In screening for mutants that display ethylene insensitivity in roots of Arabidopsis, mutants related to auxin biosynthesis, auxin transport, and auxin signaling were identified (Stepanova et al., 2007). In Arabidopsis, the main auxin is indole-3-acetic acid (IAA), which is mainly synthesized by the indole-3-pyruvic acid (IPA) pathway using tryptophan (Trp) as a precursor (Zhao, 2012). Upon perception of auxin, transport inhibitor response 1 (TIR1) and auxin signaling F-box proteins (AFBs) physically interact with auxin or IAA (Aux/IAA) transcriptional repressors and promote the degradation of them, which release ARF transcription factors to activate diverse auxin-responsive genes (Chapman and Estelle, 2009).

The weak ethylene insensitive 2/anthranilate synthase alpha 1 (WEI2/ASA1) and WEI7/anthranilate synthase beta 1 (ASB1) genes encode rate-limiting enzyme of Trp biosynthesis. Ethylene inhibits root elongation by upregulation of WEI2/ASA1 and WEI7/ASB1 to lead to auxin accumulation in the root tip, and ERF1 is shown to physically bind to the ASA1 promoter and induces its expression (Stepanova et al., 2005; Mao et al., 2016). The WEI8/tryptophan aminotransferase of Arabidopsis 1 (TAA1) and Yucca (YUC) encode two key enzymes in the IPA pathway and catalyze the conversion of Trp to IPA and IPA to IAA, respectively (Zhao, 2012). EIN3 regulates WEI8/TAA1 expression by interacting with and enhancing response regulator 1 (ARR1) transcriptional activity (Figure 1B; Stepanova et al., 2008; Yan et al., 2017). In rice, OsEIL1 is able to directly target the OsYUC8 promoter to regulate its expression (Figure 1C; Qin et al., 2017). In addition, reduced expression of rice auxin receptor genes OsTIR1 and OsAFB2 cause root ethylene insensitive (Chen et al., 2018). Furthermore, loss of function of soil-surface rooting 1 (SOR1), an E3 ubiquitin ligase modulating protein stability of OsIAA26 and OsIAA9, also leads to defective of root ethylene response (Chen et al., 2018). A recent finding shows that auxin is involved in root-obstacle avoidance and especially the PIN-mediated polar auxin transport facilitates this process (Lee et al., 2020). These findings indicate that ethylene largely employs the auxin pathway to regulate root growth.

Ethylene Signaling Is Required for the Parasitic Plant to Invade the Host Plant

Unlike most of plants whose shoots and roots mainly encounter soil-caused physical barriers, parasitic plants majorly experience another type of physical barrier organized by the host plants (Twyford, 2018). The parasitic plants need to obtain all or part of nutrients from host plants to support their survival, so they form a special morphological structure termed haustoria to attach to hosts, penetrate through the host tissues, and ultimately establish the physiological conduit (Clarke et al., 2019). The Orobanchaceae parasitic plants are root parasitic plants that establish a connection with host plants by the formation of haustorium. The Triphysaria versicolor and Phtheirospermum japonicum belong to Orobanchaceae have been studied in the laboratory to expand our understanding of communication between parasitic and host plants.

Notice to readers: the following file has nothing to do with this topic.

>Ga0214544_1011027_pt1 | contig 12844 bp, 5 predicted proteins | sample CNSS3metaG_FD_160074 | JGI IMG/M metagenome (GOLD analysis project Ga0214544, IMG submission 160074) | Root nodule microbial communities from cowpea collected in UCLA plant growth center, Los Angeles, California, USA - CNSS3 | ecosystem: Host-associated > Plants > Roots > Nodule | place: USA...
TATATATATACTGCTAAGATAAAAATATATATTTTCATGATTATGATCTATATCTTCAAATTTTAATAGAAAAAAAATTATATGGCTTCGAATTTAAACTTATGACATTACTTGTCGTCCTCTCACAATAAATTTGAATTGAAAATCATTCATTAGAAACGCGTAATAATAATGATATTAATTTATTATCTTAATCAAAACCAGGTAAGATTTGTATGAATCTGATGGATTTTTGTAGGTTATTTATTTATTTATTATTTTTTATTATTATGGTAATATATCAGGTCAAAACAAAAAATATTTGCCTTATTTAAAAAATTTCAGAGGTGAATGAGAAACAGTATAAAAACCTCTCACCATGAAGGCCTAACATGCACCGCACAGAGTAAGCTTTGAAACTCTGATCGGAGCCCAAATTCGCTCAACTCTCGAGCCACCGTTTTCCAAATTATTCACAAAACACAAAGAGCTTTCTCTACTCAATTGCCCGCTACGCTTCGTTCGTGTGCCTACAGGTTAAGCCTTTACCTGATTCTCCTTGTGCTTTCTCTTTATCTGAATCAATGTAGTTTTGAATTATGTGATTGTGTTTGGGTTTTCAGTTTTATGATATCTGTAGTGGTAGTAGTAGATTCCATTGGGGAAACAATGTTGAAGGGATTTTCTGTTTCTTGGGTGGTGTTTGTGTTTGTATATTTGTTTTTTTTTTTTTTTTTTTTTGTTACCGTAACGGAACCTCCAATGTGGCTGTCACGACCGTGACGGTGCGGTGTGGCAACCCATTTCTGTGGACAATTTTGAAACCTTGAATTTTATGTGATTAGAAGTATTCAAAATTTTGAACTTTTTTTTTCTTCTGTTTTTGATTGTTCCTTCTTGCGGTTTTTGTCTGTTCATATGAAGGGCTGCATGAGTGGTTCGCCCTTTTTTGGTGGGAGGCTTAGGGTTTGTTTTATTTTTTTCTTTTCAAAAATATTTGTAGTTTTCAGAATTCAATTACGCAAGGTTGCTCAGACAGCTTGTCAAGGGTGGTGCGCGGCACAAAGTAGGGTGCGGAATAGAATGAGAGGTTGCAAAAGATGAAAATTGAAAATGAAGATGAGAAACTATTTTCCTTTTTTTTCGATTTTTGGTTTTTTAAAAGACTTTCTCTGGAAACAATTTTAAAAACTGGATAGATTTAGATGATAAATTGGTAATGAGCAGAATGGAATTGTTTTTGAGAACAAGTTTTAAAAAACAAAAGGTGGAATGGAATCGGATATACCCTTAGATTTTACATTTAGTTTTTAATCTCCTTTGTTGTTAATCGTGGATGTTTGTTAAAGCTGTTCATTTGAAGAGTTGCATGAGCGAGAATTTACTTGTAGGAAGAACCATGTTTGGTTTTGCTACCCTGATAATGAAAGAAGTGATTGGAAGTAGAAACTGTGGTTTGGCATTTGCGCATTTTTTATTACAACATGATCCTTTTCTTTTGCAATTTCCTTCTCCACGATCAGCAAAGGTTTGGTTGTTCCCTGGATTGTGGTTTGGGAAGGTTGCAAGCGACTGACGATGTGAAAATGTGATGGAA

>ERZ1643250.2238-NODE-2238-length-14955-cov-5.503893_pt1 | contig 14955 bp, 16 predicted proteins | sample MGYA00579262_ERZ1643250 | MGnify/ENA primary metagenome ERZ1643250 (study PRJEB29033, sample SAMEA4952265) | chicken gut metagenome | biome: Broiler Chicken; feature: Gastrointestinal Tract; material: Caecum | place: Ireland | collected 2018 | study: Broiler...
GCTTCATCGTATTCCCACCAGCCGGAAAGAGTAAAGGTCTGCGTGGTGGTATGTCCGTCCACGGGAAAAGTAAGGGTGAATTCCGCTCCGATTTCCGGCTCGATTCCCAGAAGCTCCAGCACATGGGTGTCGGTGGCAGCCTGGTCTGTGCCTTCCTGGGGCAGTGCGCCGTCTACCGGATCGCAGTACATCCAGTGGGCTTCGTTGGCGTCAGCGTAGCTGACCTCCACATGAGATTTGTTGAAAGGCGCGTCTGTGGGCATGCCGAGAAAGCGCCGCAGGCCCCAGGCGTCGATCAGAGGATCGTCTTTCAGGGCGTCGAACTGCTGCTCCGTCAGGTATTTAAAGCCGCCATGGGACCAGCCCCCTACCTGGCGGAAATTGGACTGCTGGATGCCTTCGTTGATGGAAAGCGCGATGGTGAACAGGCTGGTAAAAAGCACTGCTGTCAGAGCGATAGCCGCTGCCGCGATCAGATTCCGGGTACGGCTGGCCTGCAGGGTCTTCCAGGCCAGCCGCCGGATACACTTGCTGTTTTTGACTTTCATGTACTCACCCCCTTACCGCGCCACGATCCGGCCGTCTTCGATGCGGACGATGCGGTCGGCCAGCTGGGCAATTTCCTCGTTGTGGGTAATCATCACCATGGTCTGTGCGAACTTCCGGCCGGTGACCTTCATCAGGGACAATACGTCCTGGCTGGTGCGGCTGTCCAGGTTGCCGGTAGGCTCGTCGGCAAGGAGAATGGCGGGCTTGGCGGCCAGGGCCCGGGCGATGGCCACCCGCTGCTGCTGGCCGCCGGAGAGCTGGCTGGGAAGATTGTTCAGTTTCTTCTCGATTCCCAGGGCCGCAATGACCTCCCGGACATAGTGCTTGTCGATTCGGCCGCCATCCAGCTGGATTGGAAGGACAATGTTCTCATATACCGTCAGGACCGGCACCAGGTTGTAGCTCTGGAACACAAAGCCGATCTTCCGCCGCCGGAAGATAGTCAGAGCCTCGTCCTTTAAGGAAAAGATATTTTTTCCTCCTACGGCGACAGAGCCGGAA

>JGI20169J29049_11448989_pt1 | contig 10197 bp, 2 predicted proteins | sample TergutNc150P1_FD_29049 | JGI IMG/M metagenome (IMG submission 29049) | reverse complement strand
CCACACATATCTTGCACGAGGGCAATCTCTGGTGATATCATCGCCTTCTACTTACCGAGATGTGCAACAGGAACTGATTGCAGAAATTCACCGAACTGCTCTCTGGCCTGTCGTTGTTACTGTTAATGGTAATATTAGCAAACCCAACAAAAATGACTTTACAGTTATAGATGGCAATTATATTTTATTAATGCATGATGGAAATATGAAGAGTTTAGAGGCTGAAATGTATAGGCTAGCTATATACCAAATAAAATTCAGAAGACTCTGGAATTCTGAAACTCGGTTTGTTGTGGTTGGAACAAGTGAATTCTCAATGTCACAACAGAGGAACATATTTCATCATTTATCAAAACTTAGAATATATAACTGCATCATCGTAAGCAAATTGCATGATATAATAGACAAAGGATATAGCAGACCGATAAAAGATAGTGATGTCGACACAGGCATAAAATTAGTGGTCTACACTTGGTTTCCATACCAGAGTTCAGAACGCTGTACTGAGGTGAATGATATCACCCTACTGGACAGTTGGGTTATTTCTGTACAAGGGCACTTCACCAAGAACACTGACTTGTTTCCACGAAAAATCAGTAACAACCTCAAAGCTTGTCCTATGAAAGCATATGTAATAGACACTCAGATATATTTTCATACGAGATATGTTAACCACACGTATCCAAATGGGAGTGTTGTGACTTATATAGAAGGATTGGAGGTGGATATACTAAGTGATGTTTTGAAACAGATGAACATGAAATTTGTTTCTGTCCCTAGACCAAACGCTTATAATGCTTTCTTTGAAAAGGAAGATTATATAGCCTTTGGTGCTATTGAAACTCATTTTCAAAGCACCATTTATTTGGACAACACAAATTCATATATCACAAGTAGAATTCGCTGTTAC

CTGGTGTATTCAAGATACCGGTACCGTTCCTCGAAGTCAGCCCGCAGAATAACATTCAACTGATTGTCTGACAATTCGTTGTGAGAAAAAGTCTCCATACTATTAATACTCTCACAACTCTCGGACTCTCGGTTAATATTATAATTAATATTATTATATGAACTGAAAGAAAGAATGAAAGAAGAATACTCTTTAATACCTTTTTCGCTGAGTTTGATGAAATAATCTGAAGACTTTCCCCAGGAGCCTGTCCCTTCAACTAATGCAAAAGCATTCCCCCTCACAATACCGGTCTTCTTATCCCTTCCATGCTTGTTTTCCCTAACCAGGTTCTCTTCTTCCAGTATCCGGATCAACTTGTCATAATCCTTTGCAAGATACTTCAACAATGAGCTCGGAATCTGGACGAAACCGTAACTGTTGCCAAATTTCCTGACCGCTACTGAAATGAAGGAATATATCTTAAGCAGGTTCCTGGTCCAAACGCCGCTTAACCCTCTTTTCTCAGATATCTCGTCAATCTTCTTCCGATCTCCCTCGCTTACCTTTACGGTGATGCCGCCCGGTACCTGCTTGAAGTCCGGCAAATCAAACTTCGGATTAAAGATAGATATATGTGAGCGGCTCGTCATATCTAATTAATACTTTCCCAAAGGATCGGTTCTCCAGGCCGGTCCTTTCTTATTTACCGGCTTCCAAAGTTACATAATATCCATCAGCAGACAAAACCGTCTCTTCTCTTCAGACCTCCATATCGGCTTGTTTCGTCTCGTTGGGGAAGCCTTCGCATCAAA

After germination, Orobanchaceae parasitic plants initiate haustorium formation since they recognize active haustorium-inducing factors (HIFs) such as 2,6-dimethoxy-p-benzoquinone (DMBQ), produced by the potential hosts. Upon contact to host roots, a haustorium initiates invasion using the intrusive cells potentially differentiated from epidermal cells at the apex. In T. versicolor, the production of ethylene increases in response to DMBQ, and the blockage of ethylene biosynthesis or signaling almost completely suppresses haustorium formation, suggesting that ethylene is involved in haustorium development (Tomilov et al., 2005). To uncover the genetic programs of haustorium development, a genetic screening was performed using P. japonicum, and the mutation of PjETR1 and PjEIN2, encoding a homolog of Arabidopsis ETR1 and EIN2, respectively, were identified (Figure 1D). Both mutants displayed elongated haustorium but failed host invasion. Further observations suggest that parasitic plants initiate haustorium development when they detect HIFs and maintain haustorium elongation until they sense host-derived ethylene, which inhibits haustorium elongation but promotes differentiation of haustorium apex cells into intrusive cells for host invasion (Cui et al., 2020). These findings indicate that ethylene signaling is essential for parasitic plants to overcome physical barriers provided by host plants.

Conclusion and Perspectives